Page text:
Book Review: Arthur C. Clarke's Dolphin Island
If you read any How to Write a Book book, one of the first comments is that every author must know his/her audience. For certain, science fiction writers of the 1960's knew that if they were to get an audience addicted to science fiction books, they must first write novels that teenagers would read. Heinlein's Red Planet, or Have Space Suit, Will Travel, and Clarke's Dolphin Island, are some examples.
A note about science fiction and fantasy, from one looking back at the 20th century. In the 1960's, during the heat of the space race and the development of nuclear power, television, computers...etc... science and technology were thought to be the savior of the future. There is nothing that science cannot do, no disease they cannot treat, no problem it cannot solve. Shows like Star Trek proved this theory (although with Roddenberry's idea, that happened only with the addition of the human spirit, the will to adapt and expand their learning). And for the next couple of decades, this was basically true. Small Pox was decimated, the telephone and computer made communication and productivity soar. But the naivety that nothing is impossible through science came to a tragic head when the AIDS virus hit in the 1980's. Suddenly, there was a disease that nothing could be done about. Technology had caught up with science fiction, and suddenly, there were no more gadgets that could be thought up that weren't already invented. Thus the rapidly expanding genre of science fiction fizzled out in the 1980's, and fantasy novels became the going theme. This is especially true in Young Adult fiction, with JK Rowling and Christopher Paolini proving that the dragon is much more profitable than the space ship, at least by today's kid's standards. With the exception of Star Wars novels, there are very few children's science fiction books these days. It is up to the reading adults to find and republish those books that will inspire today's teenagers to take up the cross of science (sorry, the metaphor was there) and carry it forward into the future.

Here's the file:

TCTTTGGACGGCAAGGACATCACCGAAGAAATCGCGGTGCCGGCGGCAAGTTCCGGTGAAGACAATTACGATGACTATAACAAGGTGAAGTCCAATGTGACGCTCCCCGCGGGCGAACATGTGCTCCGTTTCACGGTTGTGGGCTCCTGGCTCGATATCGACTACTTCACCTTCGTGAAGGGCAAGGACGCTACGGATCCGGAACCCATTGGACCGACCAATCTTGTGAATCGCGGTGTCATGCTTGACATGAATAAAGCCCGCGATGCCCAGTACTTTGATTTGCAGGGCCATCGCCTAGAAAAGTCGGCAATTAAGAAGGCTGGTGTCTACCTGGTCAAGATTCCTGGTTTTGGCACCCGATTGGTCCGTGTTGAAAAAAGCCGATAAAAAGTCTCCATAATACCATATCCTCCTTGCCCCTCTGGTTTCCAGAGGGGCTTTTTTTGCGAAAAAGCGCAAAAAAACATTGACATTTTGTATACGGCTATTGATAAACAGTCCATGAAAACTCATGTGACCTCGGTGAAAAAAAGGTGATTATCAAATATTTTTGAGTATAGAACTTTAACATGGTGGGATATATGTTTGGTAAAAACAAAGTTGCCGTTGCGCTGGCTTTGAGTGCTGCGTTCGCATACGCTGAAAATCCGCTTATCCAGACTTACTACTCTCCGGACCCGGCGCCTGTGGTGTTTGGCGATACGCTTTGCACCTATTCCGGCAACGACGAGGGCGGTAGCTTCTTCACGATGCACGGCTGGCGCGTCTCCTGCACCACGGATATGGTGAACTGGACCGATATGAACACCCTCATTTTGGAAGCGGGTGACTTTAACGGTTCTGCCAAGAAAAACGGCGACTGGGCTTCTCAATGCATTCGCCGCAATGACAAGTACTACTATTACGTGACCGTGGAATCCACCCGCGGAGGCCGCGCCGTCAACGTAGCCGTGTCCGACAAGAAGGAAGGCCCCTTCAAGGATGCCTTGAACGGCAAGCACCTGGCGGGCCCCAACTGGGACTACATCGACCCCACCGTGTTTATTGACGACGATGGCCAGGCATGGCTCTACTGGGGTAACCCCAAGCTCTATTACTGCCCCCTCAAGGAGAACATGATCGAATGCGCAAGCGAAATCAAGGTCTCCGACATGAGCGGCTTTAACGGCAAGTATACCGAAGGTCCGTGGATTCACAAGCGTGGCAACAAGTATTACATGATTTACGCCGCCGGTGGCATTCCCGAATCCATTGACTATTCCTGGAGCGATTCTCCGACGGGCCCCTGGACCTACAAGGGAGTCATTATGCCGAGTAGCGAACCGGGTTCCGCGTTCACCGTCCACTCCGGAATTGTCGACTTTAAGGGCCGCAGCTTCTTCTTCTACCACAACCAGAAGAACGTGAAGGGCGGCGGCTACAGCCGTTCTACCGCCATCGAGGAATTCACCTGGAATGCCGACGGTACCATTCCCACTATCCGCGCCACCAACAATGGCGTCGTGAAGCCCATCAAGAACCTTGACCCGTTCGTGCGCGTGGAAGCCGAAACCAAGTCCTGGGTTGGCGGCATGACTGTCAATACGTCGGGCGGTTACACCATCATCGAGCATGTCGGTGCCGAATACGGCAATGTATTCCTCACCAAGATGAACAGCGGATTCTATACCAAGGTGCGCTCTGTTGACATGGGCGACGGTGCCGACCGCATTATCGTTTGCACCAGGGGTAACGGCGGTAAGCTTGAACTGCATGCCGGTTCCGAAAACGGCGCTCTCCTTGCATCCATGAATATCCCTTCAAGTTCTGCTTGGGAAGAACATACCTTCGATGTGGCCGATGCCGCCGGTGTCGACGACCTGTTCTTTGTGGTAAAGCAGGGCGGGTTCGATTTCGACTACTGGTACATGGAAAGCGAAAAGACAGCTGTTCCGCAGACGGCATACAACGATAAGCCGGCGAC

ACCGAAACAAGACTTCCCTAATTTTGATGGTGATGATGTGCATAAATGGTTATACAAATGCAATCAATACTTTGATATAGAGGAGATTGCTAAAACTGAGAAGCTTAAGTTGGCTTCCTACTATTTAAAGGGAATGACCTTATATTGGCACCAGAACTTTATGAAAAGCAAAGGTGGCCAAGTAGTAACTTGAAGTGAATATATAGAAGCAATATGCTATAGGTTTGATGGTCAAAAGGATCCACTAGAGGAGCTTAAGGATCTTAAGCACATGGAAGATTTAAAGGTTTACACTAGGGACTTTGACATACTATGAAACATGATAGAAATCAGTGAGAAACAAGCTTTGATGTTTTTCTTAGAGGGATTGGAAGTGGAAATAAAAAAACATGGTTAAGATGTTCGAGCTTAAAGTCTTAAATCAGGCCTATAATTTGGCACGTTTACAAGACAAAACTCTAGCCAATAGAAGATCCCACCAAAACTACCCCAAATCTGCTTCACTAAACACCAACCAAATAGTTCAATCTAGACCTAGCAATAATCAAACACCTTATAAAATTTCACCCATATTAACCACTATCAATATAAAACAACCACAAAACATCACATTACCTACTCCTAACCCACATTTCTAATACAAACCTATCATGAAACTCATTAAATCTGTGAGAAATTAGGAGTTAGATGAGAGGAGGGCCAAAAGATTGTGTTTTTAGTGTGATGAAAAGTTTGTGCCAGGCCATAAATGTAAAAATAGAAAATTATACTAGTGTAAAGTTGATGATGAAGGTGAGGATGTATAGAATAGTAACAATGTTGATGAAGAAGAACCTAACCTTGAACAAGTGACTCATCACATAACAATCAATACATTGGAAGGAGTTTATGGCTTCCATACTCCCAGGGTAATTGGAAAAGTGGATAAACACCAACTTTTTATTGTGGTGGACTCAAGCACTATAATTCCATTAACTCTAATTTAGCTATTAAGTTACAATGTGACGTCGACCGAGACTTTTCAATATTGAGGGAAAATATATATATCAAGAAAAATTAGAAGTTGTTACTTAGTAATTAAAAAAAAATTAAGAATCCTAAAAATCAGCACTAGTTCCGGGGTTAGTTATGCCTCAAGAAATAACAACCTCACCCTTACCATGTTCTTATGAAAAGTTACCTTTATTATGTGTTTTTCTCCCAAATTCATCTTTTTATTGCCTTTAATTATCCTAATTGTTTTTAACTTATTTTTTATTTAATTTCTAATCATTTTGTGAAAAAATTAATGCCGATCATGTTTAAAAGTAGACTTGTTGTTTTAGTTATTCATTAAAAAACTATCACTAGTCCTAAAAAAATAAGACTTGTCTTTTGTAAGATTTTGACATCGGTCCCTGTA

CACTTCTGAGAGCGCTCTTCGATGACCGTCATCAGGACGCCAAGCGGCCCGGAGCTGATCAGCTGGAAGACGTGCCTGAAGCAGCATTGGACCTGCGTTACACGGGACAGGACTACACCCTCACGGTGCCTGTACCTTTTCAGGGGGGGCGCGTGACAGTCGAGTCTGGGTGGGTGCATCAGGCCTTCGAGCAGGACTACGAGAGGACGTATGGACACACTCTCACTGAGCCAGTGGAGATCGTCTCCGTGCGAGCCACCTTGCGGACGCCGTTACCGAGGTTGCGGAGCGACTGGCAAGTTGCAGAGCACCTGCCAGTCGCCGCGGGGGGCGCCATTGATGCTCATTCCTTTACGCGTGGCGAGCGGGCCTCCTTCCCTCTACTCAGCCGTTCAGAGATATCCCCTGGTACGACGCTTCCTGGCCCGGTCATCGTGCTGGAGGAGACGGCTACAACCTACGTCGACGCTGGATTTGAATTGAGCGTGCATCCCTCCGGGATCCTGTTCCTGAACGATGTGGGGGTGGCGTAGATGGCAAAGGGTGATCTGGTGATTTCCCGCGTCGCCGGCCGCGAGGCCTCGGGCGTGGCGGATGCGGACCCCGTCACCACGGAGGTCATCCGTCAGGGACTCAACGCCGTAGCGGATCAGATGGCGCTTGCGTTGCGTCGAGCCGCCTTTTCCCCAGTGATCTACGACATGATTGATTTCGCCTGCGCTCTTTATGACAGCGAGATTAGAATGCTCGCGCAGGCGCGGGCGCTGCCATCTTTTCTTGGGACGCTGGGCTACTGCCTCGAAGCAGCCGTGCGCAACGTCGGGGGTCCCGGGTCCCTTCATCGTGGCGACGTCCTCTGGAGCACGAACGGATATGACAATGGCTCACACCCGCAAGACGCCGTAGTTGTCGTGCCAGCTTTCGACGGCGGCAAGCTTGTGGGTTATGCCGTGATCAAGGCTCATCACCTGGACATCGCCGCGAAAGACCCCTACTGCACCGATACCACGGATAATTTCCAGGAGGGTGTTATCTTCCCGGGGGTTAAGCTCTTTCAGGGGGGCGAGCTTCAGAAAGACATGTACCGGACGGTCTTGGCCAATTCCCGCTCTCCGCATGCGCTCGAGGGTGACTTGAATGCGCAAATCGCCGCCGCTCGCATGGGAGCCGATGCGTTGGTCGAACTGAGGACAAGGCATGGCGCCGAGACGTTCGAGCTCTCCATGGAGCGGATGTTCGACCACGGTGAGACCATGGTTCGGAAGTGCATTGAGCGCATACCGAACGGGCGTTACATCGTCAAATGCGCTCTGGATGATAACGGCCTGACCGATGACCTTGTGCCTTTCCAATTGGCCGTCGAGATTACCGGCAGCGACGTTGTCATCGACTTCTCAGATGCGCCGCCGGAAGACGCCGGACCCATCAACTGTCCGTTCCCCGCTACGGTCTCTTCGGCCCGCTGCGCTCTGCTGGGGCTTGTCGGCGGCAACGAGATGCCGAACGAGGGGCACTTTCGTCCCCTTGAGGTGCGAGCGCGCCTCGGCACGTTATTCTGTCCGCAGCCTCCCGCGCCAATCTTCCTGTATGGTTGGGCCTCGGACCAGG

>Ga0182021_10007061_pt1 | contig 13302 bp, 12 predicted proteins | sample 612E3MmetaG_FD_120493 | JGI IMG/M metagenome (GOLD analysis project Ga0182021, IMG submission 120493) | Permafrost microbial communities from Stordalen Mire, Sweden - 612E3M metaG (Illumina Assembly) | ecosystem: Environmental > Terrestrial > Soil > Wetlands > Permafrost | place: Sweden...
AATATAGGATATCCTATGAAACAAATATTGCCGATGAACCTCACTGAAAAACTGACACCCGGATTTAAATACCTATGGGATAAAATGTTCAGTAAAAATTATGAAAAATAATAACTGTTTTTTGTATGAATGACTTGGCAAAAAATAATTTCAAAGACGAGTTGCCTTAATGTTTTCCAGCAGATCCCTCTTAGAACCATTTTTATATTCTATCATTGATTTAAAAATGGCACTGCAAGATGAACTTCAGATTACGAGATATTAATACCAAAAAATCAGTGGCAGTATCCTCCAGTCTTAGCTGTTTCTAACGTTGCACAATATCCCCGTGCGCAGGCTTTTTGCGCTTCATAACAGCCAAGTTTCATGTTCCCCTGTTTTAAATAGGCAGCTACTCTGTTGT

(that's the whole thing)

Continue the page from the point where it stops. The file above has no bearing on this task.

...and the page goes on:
Arthur C. Clarke (the late, having lived out his many years in Sri Lanka), wrote Dolphin Island early in his career, presumably after a trip to Austrailia, where most of the book takes place. The book is light, with an episodic feel to it. Each chapter throws a problem up to Johnny, the main character, and it is up to him, and the Dolphins, and the scientists on the island to solve them. The book is a great read for boys who like the out of doors, for readers of Gary Paulsen or Jean Craighead George. The book is out of print, but can be easily found online for a reasonable amount. Definitely worth looking into, if you have children or love science fiction. For adults, check out Clarke's Songs of a Distant Earth, which shares in the same theme and feel.
Next up is Coldplay's Viva la Vida, which I'm listening to now.